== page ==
With support from private landowners, town expands acreage for annual deer cull

The Southold Deer Management Program has expanded the acreage of land included in the annual cull this year after a survey of private landowners garnered wide support for the program.

Earlier this year, a survey was sent to people who own five or more acres of land to gauge interest in expanding the town-run hunt.

At a work session Tuesday, town environmental analyst Craig Jobes reported the response has been overwhelming, with an approximate 79% approval and responses still trickling in.

“We’re receiving a lot of yeses,” Mr. Jobes said.

In years prior, deer were only culled on approximately 360 acres of town-owned property.

Working with the Suffolk County Department of Public Works, an additional 350 acres of property, much of it county land or land owned jointly between the town and county, has been added. Factoring in the eligible private land, a little over 1,000 acres will be included in the program this year, Town Supervisor Scott Russell said.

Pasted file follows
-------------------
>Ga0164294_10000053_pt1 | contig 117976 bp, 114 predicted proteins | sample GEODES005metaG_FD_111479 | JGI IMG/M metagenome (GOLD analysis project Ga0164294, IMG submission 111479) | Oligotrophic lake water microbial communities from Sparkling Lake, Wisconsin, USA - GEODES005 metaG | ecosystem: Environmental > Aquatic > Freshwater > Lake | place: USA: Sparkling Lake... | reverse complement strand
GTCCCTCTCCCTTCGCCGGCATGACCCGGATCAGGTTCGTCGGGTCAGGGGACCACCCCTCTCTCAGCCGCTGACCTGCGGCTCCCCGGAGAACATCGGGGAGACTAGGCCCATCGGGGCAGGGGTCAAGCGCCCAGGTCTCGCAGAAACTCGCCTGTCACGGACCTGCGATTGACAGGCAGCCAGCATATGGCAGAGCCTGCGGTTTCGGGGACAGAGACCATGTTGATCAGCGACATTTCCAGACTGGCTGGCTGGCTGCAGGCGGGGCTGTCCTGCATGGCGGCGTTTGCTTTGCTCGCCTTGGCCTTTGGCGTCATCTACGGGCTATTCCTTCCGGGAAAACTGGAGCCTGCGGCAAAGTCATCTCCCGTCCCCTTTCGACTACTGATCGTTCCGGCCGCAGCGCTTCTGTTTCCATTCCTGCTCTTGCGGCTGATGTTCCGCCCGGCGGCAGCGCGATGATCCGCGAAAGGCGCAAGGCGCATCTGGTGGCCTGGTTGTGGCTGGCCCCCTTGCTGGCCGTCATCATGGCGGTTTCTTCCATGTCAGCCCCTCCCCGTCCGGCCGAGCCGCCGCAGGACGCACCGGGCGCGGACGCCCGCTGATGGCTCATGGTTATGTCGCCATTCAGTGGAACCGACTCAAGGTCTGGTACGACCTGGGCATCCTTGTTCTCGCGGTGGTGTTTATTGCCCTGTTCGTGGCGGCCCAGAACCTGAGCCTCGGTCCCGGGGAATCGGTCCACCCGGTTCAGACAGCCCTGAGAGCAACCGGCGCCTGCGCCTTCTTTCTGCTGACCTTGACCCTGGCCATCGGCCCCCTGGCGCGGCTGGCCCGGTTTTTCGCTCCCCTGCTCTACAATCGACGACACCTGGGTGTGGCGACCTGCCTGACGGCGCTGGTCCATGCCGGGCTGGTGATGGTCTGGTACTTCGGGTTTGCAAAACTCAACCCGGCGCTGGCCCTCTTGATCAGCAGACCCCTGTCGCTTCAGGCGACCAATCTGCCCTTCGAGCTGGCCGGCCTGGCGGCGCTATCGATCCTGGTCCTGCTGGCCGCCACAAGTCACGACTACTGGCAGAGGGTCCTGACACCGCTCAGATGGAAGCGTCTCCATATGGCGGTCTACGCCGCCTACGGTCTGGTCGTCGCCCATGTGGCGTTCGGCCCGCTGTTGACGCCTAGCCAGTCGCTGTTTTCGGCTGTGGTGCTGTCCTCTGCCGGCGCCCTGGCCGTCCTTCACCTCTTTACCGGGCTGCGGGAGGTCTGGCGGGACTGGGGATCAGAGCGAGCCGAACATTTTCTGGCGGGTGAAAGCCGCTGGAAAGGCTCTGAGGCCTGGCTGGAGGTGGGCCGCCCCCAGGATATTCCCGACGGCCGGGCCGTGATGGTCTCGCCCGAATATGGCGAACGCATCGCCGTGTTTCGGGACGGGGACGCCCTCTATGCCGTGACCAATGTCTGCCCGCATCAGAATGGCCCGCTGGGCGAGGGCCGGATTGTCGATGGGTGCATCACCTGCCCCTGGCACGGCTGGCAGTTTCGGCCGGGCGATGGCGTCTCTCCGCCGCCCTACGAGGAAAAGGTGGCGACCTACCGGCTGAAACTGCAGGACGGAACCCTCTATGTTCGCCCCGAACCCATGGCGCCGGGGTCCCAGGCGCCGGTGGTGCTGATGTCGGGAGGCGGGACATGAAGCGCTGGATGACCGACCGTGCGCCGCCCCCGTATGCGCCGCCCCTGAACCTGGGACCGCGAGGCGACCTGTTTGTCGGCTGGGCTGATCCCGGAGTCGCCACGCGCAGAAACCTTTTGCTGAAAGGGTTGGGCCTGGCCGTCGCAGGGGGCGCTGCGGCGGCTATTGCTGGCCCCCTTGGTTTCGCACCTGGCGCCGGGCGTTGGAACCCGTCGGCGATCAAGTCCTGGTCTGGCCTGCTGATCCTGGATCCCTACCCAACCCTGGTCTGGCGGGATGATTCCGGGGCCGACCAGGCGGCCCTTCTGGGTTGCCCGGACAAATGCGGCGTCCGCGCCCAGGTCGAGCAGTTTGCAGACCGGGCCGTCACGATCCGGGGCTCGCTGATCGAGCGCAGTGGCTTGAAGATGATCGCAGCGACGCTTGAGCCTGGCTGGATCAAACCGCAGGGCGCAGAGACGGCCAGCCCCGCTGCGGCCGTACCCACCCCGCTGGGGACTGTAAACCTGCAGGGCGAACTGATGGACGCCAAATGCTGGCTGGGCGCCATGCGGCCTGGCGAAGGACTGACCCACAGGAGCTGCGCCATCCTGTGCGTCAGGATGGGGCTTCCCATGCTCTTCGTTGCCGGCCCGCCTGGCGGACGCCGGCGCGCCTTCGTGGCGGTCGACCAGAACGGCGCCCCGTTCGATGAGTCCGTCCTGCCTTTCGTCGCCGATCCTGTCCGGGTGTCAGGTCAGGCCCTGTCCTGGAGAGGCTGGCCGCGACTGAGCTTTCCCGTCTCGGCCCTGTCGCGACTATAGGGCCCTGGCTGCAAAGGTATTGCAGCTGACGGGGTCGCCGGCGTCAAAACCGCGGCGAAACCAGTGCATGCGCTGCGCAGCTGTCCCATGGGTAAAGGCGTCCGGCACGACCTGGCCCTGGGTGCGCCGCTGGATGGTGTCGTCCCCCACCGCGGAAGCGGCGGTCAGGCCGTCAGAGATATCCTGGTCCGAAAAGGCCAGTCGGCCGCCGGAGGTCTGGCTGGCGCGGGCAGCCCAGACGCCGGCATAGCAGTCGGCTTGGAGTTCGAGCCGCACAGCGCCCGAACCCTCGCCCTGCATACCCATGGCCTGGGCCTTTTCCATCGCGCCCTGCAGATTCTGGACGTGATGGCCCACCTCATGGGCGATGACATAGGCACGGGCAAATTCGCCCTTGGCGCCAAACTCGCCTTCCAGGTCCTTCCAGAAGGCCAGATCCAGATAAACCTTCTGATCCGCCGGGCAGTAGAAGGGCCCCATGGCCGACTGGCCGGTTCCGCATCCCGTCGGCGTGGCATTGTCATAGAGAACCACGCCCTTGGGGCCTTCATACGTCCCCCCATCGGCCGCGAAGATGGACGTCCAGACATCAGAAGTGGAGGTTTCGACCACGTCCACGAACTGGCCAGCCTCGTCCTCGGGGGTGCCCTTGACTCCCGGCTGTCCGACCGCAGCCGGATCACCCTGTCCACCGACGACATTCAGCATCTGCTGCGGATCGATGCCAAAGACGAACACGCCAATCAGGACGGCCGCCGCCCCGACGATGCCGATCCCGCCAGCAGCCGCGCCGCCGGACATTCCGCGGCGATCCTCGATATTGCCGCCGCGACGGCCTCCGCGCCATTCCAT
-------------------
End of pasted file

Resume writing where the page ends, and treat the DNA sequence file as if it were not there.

“People are realizing this program works,” added Councilwoman Jill Doherty.

Last year, for the second consecutive year, the town saw record highs in its deer management program, with 339 harvested.

Mr. Jobes and Jeff Standish, director of the Department of Public Works, had advocated for a rise in private-sector hunting.

“We all know, you hunt this piece, then the deer run next door and you can’t get to them,” Mr. Standish said. “So we’ve opened up some of that [land].”

Before the season opens this fall, residents who agree to participate will be able to learn more about the program and its hunters, Mr. Standish said.

“The homeowner and the hunter have to have confidence in each other,” he said.

Mr. Jobes said private landowners as well as tree and potato farmers have also inquired about nuisance hunting. He’s helped some of those property owners obtain permits through the New York State Department of Environmental Conservation and hunters have been placed on several properties, he said.

Officials hope the measure will help enhance the success of the program, which was implemented due to high deer populations and the role they play in spreading tick-borne illnesses.

Working together with the deer management committee, the properties will be distributed to hunters in the coming months.

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